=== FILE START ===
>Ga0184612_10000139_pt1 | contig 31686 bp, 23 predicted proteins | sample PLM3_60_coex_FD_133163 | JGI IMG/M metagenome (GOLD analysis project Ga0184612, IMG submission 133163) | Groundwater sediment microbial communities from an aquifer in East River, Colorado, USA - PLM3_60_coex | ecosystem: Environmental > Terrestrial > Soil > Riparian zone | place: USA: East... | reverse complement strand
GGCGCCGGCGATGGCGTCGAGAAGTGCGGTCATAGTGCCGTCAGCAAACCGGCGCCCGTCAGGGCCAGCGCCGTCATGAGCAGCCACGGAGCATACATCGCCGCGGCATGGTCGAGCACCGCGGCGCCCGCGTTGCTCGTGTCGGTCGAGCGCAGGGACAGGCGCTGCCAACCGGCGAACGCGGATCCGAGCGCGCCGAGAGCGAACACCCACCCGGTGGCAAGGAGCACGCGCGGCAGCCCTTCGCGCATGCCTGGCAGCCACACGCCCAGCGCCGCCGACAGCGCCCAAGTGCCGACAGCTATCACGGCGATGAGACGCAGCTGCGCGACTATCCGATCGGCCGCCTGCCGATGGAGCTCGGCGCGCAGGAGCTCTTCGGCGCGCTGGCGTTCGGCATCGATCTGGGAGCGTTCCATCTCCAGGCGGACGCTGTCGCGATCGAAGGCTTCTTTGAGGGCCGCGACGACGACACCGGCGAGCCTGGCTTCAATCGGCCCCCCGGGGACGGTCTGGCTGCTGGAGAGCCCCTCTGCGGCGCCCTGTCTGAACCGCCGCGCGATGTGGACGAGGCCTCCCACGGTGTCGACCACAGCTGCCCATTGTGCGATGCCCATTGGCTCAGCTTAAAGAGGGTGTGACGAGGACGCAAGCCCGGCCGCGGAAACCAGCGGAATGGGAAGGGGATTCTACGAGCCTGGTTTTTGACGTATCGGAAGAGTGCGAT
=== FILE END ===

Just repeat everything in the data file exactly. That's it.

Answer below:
>Ga0184612_10000139_pt1 | contig 31686 bp, 23 predicted proteins | sample PLM3_60_coex_FD_133163 | JGI IMG/M metagenome (GOLD analysis project Ga0184612, IMG submission 133163) | Groundwater sediment microbial communities from an aquifer in East River, Colorado, USA - PLM3_60_coex | ecosystem: Environmental > Terrestrial > Soil > Riparian zone | place: USA: East... | reverse complement strand
GGCGCCGGCGATGGCGTCGAGAAGTGCGGTCATAGTGCCGTCAGCAAACCGGCGCCCGTCAGGGCCAGCGCCGTCATGAGCAGCCACGGAGCATACATCGCCGCGGCATGGTCGAGCACCGCGGCGCCCGCGTTGCTCGTGTCGGTCGAGCGCAGGGACAGGCGCTGCCAACCGGCGAACGCGGATCCGAGCGCGCCGAGAGCGAACACCCACCCGGTGGCAAGGAGCACGCGCGGCAGCCCTTCGCGCATGCCTGGCAGCCACACGCCCAGCGCCGCCGACAGCGCCCAAGTGCCGACAGCTATCACGGCGATGAGACGCAGCTGCGCGACTATCCGATCGGCCGCCTGCCGATGGAGCTCGGCGCGCAGGAGCTCTTCGGCGCGCTGGCGTTCGGCATCGATCTGGGAGCGTTCCATCTCCAGGCGGACGCTGTCGCGATCGAAGGCTTCTTTGAGGGCCGCGACGACGACACCGGCGAGCCTGGCTTCAATCGGCCCCCCGGGGACGGTCTGGCTGCTGGAGAGCCCCTCTGCGGCGCCCTGTCTGAACCGCCGCGCGATGTGGACGAGGCCTCCCACGGTGTCGACCACAGCTGCCCATTGTGCGATGCCCATTGGCTCAGCTTAAAGAGGGTGTGACGAGGACGCAAGCCCGGCCGCGGAAACCAGCGGAATGGGAAGGGGATTCTACGAGCCTGGTTTTTGACGTATCGGAAGAGTGCGAT